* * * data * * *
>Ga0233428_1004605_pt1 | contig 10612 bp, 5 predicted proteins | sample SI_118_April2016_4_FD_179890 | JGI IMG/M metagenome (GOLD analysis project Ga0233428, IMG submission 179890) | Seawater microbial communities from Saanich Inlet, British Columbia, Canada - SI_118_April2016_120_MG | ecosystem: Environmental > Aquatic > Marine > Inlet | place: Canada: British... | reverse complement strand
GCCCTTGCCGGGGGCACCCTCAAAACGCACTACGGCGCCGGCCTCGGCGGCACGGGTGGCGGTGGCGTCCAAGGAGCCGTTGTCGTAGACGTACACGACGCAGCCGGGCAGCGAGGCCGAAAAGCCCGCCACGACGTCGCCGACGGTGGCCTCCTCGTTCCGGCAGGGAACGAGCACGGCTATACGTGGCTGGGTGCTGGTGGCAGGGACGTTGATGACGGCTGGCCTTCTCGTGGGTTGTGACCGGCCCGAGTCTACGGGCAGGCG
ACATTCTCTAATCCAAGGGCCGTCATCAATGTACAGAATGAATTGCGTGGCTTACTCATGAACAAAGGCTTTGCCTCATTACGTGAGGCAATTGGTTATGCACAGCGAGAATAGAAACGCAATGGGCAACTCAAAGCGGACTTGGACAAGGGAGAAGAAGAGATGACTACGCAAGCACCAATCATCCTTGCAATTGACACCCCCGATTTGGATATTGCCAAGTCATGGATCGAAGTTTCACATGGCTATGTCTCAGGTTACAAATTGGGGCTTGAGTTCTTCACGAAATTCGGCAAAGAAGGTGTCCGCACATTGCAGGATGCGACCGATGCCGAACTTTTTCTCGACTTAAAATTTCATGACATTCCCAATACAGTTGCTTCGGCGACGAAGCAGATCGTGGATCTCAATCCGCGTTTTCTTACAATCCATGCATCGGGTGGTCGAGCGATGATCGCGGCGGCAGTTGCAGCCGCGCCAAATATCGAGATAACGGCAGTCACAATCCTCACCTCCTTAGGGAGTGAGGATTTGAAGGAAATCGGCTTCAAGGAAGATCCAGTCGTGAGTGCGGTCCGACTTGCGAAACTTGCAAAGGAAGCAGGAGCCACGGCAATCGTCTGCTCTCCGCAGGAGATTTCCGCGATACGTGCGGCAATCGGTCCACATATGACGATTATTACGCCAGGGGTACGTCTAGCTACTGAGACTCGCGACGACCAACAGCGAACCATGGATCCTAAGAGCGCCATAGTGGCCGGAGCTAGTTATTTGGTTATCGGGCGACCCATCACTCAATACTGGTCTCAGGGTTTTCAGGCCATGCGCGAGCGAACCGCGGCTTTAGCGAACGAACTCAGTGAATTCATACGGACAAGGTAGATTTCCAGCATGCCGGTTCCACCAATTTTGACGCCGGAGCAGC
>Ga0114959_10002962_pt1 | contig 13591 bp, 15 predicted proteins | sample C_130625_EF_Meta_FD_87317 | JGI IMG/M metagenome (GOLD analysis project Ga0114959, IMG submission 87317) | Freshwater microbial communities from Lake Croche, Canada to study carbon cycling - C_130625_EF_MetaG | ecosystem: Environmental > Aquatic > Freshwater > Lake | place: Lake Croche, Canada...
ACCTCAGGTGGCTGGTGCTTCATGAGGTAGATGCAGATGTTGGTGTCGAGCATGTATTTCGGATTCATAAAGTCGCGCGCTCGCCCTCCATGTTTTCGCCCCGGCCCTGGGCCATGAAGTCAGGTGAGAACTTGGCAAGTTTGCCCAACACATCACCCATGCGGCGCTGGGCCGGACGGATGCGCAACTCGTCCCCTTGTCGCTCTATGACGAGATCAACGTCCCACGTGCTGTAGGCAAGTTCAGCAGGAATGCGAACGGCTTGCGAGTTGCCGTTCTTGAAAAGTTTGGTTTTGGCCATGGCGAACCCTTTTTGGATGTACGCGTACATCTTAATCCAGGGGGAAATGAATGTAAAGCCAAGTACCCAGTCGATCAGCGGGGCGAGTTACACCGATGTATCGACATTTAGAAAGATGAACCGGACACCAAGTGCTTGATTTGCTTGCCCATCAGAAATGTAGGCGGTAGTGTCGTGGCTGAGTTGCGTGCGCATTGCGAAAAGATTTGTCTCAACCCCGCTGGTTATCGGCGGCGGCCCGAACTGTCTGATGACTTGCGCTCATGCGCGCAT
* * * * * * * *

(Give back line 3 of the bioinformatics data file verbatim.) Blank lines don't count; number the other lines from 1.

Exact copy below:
ACATTCTCTAATCCAAGGGCCGTCATCAATGTACAGAATGAATTGCGTGGCTTACTCATGAACAAAGGCTTTGCCTCATTACGTGAGGCAATTGGTTATGCACAGCGAGAATAGAAACGCAATGGGCAACTCAAAGCGGACTTGGACAAGGGAGAAGAAGAGATGACTACGCAAGCACCAATCATCCTTGCAATTGACACCCCCGATTTGGATATTGCCAAGTCATGGATCGAAGTTTCACATGGCTATGTCTCAGGTTACAAATTGGGGCTTGAGTTCTTCACGAAATTCGGCAAAGAAGGTGTCCGCACATTGCAGGATGCGACCGATGCCGAACTTTTTCTCGACTTAAAATTTCATGACATTCCCAATACAGTTGCTTCGGCGACGAAGCAGATCGTGGATCTCAATCCGCGTTTTCTTACAATCCATGCATCGGGTGGTCGAGCGATGATCGCGGCGGCAGTTGCAGCCGCGCCAAATATCGAGATAACGGCAGTCACAATCCTCACCTCCTTAGGGAGTGAGGATTTGAAGGAAATCGGCTTCAAGGAAGATCCAGTCGTGAGTGCGGTCCGACTTGCGAAACTTGCAAAGGAAGCAGGAGCCACGGCAATCGTCTGCTCTCCGCAGGAGATTTCCGCGATACGTGCGGCAATCGGTCCACATATGACGATTATTACGCCAGGGGTACGTCTAGCTACTGAGACTCGCGACGACCAACAGCGAACCATGGATCCTAAGAGCGCCATAGTGGCCGGAGCTAGTTATTTGGTTATCGGGCGACCCATCACTCAATACTGGTCTCAGGGTTTTCAGGCCATGCGCGAGCGAACCGCGGCTTTAGCGAACGAACTCAGTGAATTCATACGGACAAGGTAGATTTCCAGCATGCCGGTTCCACCAATTTTGACGCCGGAGCAGC